Monday, February 16, 2009

An obituary I missed - Helen Suzman

If most are asked who was South Africa's greatest politican, you'll hear Nelson Mandela. After all he spent much of his life in prison and then enabled the peaceful transition of power from the racial autocracy to the one party dominated democracy. However, if not the the greatest, Helen Suzman deserves the most honourable mention. She was head and shoulders above the intellectually and morally handicapped Thabo Mbeki, and the thieving corrupt scum that make up too many ANC MPs. She was for too long, the sole voice of reason in South Africa's whites only Parliament.

New Years Day saw Helen Suzman pass away. The Economist's obituary tells so much about this remarkable woman.

It talks of her legendary bravery:

"Verwoerd, an earlier prime minister, a man she admitted she was “scared stiff” of, fared no better. “I have written you off,” he told her. “The whole world has written you off,” she retorted.

But also her principled opposition to race based laws regardless of source:

"when the African National Congress, once in power, began to impose quotas for blacks in jobs, she naturally and ferociously opposed it. In many ways black rule proved “a huge disappointment” to her: corrupt, spendthrift, anti-white, and doing little to help the millions of poor blacks whose lot she had tried to improve. Thabo Mbeki’s wilful ignorance over AIDS appalled her.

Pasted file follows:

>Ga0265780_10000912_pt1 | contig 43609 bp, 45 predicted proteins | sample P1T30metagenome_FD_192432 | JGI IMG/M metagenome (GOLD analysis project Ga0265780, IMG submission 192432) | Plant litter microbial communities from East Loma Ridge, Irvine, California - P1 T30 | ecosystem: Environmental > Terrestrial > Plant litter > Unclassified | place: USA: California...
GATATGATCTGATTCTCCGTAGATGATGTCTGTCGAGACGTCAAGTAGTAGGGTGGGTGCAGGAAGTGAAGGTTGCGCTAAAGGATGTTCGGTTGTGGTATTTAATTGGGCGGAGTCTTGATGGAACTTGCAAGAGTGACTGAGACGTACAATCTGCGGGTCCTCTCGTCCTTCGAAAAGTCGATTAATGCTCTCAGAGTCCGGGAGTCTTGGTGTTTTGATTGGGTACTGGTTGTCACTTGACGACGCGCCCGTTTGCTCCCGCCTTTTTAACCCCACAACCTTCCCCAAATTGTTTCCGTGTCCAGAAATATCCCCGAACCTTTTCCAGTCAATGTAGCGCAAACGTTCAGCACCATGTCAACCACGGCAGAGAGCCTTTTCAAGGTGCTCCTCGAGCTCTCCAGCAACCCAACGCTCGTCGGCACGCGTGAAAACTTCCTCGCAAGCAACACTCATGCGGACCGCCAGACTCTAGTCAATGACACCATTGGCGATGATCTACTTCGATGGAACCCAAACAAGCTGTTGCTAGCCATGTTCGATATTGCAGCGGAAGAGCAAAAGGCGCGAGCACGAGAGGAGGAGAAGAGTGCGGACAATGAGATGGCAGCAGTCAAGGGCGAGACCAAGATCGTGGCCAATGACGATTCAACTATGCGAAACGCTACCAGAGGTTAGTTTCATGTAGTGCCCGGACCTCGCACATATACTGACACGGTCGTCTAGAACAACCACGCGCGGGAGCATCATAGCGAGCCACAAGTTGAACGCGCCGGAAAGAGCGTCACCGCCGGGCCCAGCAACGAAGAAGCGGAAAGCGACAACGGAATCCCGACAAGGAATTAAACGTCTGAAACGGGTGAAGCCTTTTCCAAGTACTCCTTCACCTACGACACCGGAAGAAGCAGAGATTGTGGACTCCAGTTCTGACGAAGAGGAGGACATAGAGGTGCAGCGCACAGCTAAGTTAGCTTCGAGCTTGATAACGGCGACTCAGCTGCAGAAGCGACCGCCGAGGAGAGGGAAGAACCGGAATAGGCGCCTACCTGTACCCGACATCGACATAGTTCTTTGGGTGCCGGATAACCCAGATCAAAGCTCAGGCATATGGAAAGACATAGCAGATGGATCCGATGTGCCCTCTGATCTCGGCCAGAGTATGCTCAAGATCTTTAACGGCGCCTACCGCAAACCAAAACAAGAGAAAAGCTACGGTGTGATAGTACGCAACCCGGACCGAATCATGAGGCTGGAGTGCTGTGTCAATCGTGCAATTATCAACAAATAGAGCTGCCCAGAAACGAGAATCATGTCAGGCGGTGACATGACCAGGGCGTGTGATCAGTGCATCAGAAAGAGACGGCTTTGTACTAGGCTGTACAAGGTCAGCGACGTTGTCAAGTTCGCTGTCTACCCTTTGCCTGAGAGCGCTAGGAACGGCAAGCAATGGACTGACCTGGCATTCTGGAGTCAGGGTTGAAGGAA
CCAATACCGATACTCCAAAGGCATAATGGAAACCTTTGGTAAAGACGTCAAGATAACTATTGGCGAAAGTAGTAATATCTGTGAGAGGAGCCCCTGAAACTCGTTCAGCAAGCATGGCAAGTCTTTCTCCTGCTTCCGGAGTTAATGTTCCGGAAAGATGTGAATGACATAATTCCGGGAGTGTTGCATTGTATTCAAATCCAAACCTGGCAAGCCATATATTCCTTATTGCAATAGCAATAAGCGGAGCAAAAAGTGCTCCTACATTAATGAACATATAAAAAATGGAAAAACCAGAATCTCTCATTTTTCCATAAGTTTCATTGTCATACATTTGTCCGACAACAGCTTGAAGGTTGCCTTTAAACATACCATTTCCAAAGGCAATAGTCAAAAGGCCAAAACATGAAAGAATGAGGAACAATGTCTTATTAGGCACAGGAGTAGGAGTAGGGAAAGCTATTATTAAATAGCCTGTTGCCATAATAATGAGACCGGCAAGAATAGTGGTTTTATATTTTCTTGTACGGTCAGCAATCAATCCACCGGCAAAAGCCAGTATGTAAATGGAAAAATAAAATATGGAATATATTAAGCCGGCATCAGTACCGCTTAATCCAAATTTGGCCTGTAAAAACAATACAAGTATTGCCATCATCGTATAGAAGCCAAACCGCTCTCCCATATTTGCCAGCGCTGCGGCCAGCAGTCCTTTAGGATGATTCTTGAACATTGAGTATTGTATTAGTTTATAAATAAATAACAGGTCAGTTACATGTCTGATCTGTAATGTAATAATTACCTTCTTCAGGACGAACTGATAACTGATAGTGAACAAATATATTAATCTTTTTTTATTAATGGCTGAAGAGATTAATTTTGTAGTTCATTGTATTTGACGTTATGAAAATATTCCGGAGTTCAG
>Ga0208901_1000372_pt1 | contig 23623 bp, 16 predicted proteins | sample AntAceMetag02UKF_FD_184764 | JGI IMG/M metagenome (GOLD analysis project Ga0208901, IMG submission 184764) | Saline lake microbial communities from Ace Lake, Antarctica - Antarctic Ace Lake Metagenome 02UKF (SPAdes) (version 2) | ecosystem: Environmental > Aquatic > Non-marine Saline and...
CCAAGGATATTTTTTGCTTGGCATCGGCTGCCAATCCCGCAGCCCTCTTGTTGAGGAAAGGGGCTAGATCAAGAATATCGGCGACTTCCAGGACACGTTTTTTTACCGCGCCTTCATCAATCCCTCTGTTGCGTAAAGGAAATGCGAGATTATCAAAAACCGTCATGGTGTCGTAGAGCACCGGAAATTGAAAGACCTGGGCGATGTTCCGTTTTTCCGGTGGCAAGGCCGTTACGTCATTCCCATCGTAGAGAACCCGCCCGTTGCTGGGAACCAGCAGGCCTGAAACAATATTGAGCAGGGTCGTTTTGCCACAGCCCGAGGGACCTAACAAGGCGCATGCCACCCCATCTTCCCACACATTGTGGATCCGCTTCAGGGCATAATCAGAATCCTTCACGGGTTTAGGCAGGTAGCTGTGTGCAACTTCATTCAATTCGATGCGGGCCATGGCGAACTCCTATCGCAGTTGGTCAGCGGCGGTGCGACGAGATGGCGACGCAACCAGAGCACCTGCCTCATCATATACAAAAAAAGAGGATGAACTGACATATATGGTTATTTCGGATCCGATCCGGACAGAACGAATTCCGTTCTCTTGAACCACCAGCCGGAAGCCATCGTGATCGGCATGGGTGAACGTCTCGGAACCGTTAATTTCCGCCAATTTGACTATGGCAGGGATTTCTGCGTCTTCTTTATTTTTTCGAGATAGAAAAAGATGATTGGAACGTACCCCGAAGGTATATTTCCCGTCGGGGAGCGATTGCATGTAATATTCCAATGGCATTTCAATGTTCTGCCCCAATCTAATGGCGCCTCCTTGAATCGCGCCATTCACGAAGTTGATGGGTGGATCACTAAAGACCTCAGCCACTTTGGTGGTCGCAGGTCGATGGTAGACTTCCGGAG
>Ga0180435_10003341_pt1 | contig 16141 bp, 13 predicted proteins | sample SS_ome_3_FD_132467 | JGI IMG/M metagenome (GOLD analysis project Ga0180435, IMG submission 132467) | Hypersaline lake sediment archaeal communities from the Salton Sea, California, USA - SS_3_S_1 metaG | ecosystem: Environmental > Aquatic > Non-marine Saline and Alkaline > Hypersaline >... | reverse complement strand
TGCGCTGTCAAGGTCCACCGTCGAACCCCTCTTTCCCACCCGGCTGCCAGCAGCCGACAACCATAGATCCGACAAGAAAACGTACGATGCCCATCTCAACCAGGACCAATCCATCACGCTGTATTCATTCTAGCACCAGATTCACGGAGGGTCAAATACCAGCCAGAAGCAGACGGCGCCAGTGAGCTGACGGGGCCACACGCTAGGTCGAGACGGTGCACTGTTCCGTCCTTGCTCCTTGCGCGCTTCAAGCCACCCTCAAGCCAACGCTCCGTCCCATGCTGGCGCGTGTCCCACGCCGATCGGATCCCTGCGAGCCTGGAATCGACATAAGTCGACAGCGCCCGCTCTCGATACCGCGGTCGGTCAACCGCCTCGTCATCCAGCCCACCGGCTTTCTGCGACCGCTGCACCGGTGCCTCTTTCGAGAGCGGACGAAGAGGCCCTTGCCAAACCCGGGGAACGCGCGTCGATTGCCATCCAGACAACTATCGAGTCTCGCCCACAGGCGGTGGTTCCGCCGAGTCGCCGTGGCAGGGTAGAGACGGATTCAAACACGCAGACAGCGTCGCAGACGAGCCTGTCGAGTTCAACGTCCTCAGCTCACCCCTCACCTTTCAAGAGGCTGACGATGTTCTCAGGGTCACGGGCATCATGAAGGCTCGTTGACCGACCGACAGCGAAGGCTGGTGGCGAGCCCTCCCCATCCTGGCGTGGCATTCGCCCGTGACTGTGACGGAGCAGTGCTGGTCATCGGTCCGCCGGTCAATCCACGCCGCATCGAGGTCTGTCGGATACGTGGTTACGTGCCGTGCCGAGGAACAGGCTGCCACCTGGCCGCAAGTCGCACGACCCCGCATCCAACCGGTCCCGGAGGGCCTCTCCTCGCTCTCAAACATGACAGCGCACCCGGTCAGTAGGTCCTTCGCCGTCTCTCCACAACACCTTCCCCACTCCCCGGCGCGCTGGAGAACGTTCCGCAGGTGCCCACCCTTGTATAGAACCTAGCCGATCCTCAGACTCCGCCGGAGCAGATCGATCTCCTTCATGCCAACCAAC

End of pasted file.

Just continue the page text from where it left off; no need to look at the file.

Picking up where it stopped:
The world has lost a true principled fighter for freedom, a liberal woman in a country once dominated by bigoted conservative men, now dominated by misogynistic socialist corrupt ones.

It is telling that New Zealand's most well known activist against apartheid, John Minto, is so divorced from South Africa that he couldn't himself pen a column about the passing of this hero. South Africa owes far more to Suzman, than this petty socialist activist from NZ.

1 comment:

James said...

Mandela was a shit...he turned a blind eye to Winnies murdering/sexual deviancy.

Suzmann was a real hero against matter what the colour of the practioners..